Sorry for the radio silence this week but Museummonger had a bike mishap just north of The Intrepid Air, Sea, and Space Museum and had take some time to heal.
What did we miss? Well…
The Met announced that it is raising its suggested admission price from $20 to $25 spurring discussion of whether cultural museums should be free or not.
NYT Architecture Critic and hater of the MAD Museum building, Nicolai Ouroussoff, will be leaving his post at the end of the month. Who will replace him!? And what will they think of the new Whitney!?
The MoMA announced its acquisition of the Daled Collection, “one of the key collections of American and European Conceptual art from the 1960s and 1970s.”
A Las Vegas developer announced plans for a Star Wars Museum.
Volunteers for the floundering South Street Seaport Museum petitioned for city support.
The New York Transit Museum installed an entrance ramp.
And Museummonger got a shout out in New York Magazine’s Comments: Week of June 13, 2011!
In his article Eccentricity Gives Way to Uniformity in Museums, NYT architecture critic Nicolai Ouroussoff deplores the trend of museum expansion/migration from odd idiosyncratic residential spaces to the massive retail-happy museums of recent creation. Singling out changes made to the Isabella Stewart Gardner Museum in Boston, The Getty Villa in Pacific Palisades, CA, and the move of the Barnes Foundation from the suburbs to downtown Philly, Ouroussoff writes:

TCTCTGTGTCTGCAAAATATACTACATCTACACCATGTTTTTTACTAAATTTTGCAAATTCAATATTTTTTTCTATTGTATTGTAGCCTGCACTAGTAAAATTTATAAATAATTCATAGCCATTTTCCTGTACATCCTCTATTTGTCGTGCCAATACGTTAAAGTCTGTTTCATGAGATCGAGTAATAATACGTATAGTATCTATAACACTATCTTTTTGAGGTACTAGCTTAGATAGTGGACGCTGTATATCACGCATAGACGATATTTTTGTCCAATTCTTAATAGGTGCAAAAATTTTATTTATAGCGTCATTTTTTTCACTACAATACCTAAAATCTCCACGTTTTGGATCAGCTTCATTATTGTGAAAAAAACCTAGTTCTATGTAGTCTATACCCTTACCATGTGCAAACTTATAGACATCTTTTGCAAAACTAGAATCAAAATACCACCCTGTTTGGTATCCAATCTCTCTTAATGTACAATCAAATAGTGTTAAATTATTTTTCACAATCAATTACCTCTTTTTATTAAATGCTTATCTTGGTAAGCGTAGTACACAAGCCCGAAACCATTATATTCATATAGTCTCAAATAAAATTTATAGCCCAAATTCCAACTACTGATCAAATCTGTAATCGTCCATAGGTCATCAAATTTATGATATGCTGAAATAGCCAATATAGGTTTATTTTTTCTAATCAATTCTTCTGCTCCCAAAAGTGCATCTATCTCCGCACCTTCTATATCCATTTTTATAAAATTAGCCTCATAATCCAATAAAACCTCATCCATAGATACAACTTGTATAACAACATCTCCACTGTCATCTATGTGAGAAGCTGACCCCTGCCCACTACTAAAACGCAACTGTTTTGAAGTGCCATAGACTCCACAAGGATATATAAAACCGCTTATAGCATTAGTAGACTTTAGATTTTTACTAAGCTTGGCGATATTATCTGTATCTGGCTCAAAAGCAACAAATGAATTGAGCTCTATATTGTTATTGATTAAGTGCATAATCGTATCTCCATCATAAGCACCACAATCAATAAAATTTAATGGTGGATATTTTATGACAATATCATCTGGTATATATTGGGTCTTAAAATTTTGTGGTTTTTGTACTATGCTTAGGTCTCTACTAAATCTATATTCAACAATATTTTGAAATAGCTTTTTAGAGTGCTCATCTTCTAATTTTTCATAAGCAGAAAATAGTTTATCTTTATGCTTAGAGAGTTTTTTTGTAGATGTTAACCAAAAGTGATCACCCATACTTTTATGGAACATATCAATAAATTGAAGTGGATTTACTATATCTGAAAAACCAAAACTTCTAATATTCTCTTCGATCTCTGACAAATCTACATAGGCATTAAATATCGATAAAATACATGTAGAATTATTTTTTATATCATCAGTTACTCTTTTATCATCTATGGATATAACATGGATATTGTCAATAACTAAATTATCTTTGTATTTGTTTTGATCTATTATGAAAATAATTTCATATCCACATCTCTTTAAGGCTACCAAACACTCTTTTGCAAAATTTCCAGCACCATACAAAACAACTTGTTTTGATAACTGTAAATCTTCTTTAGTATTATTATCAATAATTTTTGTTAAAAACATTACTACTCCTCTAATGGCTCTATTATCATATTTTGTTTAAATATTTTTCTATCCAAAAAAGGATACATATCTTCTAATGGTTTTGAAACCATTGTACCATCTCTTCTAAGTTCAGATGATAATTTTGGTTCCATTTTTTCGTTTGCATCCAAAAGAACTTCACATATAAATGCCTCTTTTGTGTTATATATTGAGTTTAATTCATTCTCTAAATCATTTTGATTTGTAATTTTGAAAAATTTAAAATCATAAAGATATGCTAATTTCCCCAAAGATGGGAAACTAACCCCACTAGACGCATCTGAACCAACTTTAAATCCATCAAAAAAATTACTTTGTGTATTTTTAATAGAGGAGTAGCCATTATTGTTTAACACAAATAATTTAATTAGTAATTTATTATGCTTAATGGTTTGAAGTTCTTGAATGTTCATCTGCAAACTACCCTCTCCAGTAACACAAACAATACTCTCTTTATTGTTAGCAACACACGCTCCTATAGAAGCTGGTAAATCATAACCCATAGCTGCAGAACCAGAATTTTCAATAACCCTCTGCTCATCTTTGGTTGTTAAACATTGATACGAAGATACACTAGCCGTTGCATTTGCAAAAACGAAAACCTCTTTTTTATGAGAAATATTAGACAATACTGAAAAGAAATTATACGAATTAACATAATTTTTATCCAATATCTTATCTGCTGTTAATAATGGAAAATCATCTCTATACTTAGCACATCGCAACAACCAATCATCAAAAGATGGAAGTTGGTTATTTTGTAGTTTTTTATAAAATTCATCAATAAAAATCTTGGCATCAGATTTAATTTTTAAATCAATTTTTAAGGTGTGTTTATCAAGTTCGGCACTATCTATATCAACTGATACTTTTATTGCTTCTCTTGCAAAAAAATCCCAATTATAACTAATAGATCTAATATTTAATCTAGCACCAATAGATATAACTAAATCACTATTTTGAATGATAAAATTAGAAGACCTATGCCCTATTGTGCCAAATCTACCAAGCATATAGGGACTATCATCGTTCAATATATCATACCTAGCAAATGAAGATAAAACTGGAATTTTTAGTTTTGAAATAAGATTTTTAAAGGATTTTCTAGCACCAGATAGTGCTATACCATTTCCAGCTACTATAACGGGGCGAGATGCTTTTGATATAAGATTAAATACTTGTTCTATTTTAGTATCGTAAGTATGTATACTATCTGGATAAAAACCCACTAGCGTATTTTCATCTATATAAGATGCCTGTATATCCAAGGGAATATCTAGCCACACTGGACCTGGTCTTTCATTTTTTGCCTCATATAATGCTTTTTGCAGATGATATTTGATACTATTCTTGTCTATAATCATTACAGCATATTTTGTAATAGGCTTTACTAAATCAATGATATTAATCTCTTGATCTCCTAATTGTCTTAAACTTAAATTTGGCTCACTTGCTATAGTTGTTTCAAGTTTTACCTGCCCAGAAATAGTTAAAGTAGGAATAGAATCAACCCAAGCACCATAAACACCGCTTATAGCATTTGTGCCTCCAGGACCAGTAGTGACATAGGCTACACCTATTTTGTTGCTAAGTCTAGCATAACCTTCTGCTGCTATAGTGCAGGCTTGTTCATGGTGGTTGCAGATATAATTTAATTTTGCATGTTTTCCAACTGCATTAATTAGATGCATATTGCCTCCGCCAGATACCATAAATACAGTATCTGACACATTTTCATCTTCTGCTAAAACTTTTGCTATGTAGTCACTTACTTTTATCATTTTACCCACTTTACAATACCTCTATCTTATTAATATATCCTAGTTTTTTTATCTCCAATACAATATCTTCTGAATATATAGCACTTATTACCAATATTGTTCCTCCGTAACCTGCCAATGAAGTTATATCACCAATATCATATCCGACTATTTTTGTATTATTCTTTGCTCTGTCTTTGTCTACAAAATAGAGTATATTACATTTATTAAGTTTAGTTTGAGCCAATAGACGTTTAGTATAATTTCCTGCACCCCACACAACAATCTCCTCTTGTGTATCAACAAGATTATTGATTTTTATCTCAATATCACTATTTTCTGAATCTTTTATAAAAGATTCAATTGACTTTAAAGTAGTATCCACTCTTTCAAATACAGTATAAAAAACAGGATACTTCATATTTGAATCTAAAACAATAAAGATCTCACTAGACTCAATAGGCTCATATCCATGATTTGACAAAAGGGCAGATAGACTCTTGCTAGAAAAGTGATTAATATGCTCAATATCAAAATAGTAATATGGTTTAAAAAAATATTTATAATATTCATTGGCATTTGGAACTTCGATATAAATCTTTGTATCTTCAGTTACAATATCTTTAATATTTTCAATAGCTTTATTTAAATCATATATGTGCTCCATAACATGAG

All three museums, each built by a wealthy eccentric, once represented intensely personal visions. All were conceived as alternatives to the offerings of the elite cultural establishment. And by the time the Barnes completes its move, all will have been remade into slick, corporate artistic institutions of a sort that their founders no doubt would have deplored.
Yet even more striking is what these transformations suggest about what we’ve become as a culture. The three museums’ iconoclastic collectors, and the institutions they built, embodied an America that still embraced an ideal of stubborn individualism. That spirit is now mostly gone, a victim of institutional conventions and corporate boards, and by a desire for mainstream acceptance that has displaced a willingness to break rules.
I agree with Ouroussoff’s point to a degree– I love the architectural context and curated arrangement of a museum like The Frick Collection– but the function of museums has evolved in the past fifty years. These buildings must be more than places of display and preservation. Museums are educational and cultural centers that require spaces in which to educate and hold events.
Aren’t there any museum additions/moves that are both respectful of an institution’s heritage and provide the necessary amenities?